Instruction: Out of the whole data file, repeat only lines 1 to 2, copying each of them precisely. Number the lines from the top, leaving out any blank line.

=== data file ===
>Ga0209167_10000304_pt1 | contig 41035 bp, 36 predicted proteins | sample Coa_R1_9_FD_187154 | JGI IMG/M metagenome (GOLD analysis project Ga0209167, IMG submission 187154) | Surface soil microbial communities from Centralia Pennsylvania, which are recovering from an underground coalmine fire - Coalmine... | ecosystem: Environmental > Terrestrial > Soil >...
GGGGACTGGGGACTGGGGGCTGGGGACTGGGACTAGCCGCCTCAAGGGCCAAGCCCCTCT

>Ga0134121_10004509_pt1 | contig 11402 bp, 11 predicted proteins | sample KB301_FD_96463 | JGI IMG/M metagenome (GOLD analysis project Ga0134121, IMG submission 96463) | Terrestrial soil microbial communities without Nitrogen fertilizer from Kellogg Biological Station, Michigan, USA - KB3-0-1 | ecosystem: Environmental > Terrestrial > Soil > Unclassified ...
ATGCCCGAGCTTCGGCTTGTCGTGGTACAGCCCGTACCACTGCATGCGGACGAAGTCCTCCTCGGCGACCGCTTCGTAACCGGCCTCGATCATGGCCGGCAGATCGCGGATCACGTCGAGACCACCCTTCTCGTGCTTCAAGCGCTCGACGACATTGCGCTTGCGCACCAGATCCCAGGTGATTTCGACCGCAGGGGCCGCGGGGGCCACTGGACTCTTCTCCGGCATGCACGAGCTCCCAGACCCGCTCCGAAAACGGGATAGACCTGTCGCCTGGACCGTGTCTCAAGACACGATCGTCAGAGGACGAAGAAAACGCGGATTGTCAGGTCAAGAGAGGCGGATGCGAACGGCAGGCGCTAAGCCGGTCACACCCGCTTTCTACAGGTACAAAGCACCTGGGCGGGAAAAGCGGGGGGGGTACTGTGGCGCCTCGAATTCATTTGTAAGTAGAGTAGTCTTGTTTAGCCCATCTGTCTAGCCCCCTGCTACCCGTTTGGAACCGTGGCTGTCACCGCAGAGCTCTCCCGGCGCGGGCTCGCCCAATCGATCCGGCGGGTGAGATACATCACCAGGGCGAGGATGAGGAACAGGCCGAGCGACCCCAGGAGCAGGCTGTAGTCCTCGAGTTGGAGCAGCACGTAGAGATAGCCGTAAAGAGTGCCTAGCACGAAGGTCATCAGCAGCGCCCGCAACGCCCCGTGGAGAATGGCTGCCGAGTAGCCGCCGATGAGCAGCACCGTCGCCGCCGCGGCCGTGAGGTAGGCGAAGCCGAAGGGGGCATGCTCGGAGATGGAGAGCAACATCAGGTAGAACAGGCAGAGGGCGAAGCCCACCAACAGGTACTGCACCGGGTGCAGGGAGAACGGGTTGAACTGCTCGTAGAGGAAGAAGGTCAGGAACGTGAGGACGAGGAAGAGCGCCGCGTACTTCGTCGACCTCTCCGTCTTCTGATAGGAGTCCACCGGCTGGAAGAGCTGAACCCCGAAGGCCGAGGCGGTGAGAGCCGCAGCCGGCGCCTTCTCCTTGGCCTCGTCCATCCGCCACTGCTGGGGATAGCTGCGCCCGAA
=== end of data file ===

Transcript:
>Ga0209167_10000304_pt1 | contig 41035 bp, 36 predicted proteins | sample Coa_R1_9_FD_187154 | JGI IMG/M metagenome (GOLD analysis project Ga0209167, IMG submission 187154) | Surface soil microbial communities from Centralia Pennsylvania, which are recovering from an underground coalmine fire - Coalmine... | ecosystem: Environmental > Terrestrial > Soil >...
GGGGACTGGGGACTGGGGGCTGGGGACTGGGACTAGCCGCCTCAAGGGCCAAGCCCCTCT